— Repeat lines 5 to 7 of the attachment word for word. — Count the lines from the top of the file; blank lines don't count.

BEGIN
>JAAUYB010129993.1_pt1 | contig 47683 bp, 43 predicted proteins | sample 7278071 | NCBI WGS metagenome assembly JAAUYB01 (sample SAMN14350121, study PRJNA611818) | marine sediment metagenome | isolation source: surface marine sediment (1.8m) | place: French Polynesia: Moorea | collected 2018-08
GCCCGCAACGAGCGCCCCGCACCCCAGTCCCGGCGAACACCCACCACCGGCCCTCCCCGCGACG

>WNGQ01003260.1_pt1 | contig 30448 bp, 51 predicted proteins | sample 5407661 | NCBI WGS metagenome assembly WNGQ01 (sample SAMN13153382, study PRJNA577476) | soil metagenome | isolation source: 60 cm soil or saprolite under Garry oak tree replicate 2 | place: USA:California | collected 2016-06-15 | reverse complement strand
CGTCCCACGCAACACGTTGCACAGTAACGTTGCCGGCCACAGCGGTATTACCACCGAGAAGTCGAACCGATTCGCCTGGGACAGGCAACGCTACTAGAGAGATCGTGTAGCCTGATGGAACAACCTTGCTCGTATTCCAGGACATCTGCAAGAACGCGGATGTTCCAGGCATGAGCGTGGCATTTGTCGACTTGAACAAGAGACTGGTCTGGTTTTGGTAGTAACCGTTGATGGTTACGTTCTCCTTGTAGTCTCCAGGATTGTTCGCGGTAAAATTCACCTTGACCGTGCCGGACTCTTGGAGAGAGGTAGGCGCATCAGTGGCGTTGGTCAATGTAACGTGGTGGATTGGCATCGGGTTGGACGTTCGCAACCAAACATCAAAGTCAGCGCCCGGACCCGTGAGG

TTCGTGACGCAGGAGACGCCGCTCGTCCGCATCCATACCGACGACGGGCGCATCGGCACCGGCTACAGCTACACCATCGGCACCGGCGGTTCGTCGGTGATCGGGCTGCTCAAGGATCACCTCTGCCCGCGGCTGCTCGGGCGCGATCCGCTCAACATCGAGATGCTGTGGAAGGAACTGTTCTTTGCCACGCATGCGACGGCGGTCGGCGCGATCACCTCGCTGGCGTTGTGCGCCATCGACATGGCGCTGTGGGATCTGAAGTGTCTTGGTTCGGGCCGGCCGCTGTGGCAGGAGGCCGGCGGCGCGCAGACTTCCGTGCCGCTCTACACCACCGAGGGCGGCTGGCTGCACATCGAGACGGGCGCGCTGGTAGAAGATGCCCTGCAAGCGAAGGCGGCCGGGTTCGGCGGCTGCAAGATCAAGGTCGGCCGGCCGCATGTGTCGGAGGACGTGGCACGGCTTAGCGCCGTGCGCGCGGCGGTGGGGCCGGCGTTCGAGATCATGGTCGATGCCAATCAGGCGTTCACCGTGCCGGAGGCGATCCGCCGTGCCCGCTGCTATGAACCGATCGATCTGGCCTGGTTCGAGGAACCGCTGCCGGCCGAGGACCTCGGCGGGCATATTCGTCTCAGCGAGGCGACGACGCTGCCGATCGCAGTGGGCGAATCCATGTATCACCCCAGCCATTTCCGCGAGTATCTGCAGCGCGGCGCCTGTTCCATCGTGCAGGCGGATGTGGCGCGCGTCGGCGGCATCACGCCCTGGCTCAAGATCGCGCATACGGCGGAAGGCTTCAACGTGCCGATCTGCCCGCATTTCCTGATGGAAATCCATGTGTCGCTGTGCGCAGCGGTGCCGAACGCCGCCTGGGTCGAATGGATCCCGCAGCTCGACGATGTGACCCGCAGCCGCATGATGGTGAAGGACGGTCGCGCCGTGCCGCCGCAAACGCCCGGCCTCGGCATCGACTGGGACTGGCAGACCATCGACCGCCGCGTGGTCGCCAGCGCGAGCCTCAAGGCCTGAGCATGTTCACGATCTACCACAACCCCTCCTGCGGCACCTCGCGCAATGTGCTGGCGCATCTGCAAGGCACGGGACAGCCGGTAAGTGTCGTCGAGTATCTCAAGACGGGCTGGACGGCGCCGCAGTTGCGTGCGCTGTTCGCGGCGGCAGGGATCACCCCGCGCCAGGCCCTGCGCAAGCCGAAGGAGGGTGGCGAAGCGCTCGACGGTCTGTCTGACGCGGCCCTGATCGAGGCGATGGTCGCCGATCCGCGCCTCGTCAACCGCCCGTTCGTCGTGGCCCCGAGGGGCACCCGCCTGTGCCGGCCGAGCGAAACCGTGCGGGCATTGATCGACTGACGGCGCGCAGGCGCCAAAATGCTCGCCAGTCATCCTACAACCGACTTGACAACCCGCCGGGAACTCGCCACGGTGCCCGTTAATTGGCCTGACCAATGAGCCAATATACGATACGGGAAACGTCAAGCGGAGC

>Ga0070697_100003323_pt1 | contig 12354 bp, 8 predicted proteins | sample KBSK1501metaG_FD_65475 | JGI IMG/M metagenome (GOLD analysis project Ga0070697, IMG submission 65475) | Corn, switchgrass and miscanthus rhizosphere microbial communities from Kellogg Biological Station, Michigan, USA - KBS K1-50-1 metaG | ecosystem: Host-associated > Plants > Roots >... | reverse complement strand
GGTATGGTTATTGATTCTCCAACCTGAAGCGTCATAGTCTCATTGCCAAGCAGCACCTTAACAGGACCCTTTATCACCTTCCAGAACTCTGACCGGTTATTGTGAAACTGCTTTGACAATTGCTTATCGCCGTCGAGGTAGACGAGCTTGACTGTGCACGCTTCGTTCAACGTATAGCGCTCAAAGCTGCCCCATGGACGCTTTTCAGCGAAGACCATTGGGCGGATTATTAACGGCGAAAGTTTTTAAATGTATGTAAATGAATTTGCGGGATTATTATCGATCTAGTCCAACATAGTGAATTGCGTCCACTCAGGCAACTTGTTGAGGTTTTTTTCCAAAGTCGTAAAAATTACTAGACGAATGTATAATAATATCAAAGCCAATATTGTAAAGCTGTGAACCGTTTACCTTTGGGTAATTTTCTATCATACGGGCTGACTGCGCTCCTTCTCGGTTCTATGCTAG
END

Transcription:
TTCGTGACGCAGGAGACGCCGCTCGTCCGCATCCATACCGACGACGGGCGCATCGGCACCGGCTACAGCTACACCATCGGCACCGGCGGTTCGTCGGTGATCGGGCTGCTCAAGGATCACCTCTGCCCGCGGCTGCTCGGGCGCGATCCGCTCAACATCGAGATGCTGTGGAAGGAACTGTTCTTTGCCACGCATGCGACGGCGGTCGGCGCGATCACCTCGCTGGCGTTGTGCGCCATCGACATGGCGCTGTGGGATCTGAAGTGTCTTGGTTCGGGCCGGCCGCTGTGGCAGGAGGCCGGCGGCGCGCAGACTTCCGTGCCGCTCTACACCACCGAGGGCGGCTGGCTGCACATCGAGACGGGCGCGCTGGTAGAAGATGCCCTGCAAGCGAAGGCGGCCGGGTTCGGCGGCTGCAAGATCAAGGTCGGCCGGCCGCATGTGTCGGAGGACGTGGCACGGCTTAGCGCCGTGCGCGCGGCGGTGGGGCCGGCGTTCGAGATCATGGTCGATGCCAATCAGGCGTTCACCGTGCCGGAGGCGATCCGCCGTGCCCGCTGCTATGAACCGATCGATCTGGCCTGGTTCGAGGAACCGCTGCCGGCCGAGGACCTCGGCGGGCATATTCGTCTCAGCGAGGCGACGACGCTGCCGATCGCAGTGGGCGAATCCATGTATCACCCCAGCCATTTCCGCGAGTATCTGCAGCGCGGCGCCTGTTCCATCGTGCAGGCGGATGTGGCGCGCGTCGGCGGCATCACGCCCTGGCTCAAGATCGCGCATACGGCGGAAGGCTTCAACGTGCCGATCTGCCCGCATTTCCTGATGGAAATCCATGTGTCGCTGTGCGCAGCGGTGCCGAACGCCGCCTGGGTCGAATGGATCCCGCAGCTCGACGATGTGACCCGCAGCCGCATGATGGTGAAGGACGGTCGCGCCGTGCCGCCGCAAACGCCCGGCCTCGGCATCGACTGGGACTGGCAGACCATCGACCGCCGCGTGGTCGCCAGCGCGAGCCTCAAGGCCTGAGCATGTTCACGATCTACCACAACCCCTCCTGCGGCACCTCGCGCAATGTGCTGGCGCATCTGCAAGGCACGGGACAGCCGGTAAGTGTCGTCGAGTATCTCAAGACGGGCTGGACGGCGCCGCAGTTGCGTGCGCTGTTCGCGGCGGCAGGGATCACCCCGCGCCAGGCCCTGCGCAAGCCGAAGGAGGGTGGCGAAGCGCTCGACGGTCTGTCTGACGCGGCCCTGATCGAGGCGATGGTCGCCGATCCGCGCCTCGTCAACCGCCCGTTCGTCGTGGCCCCGAGGGGCACCCGCCTGTGCCGGCCGAGCGAAACCGTGCGGGCATTGATCGACTGACGGCGCGCAGGCGCCAAAATGCTCGCCAGTCATCCTACAACCGACTTGACAACCCGCCGGGAACTCGCCACGGTGCCCGTTAATTGGCCTGACCAATGAGCCAATATACGATACGGGAAACGTCAAGCGGAGC

>Ga0070697_100003323_pt1 | contig 12354 bp, 8 predicted proteins | sample KBSK1501metaG_FD_65475 | JGI IMG/M metagenome (GOLD analysis project Ga0070697, IMG submission 65475) | Corn, switchgrass and miscanthus rhizosphere microbial communities from Kellogg Biological Station, Michigan, USA - KBS K1-50-1 metaG | ecosystem: Host-associated > Plants > Roots >... | reverse complement strand
GGTATGGTTATTGATTCTCCAACCTGAAGCGTCATAGTCTCATTGCCAAGCAGCACCTTAACAGGACCCTTTATCACCTTCCAGAACTCTGACCGGTTATTGTGAAACTGCTTTGACAATTGCTTATCGCCGTCGAGGTAGACGAGCTTGACTGTGCACGCTTCGTTCAACGTATAGCGCTCAAAGCTGCCCCATGGACGCTTTTCAGCGAAGACCATTGGGCGGATTATTAACGGCGAAAGTTTTTAAATGTATGTAAATGAATTTGCGGGATTATTATCGATCTAGTCCAACATAGTGAATTGCGTCCACTCAGGCAACTTGTTGAGGTTTTTTTCCAAAGTCGTAAAAATTACTAGACGAATGTATAATAATATCAAAGCCAATATTGTAAAGCTGTGAACCGTTTACCTTTGGGTAATTTTCTATCATACGGGCTGACTGCGCTCCTTCTCGGTTCTATGCTAG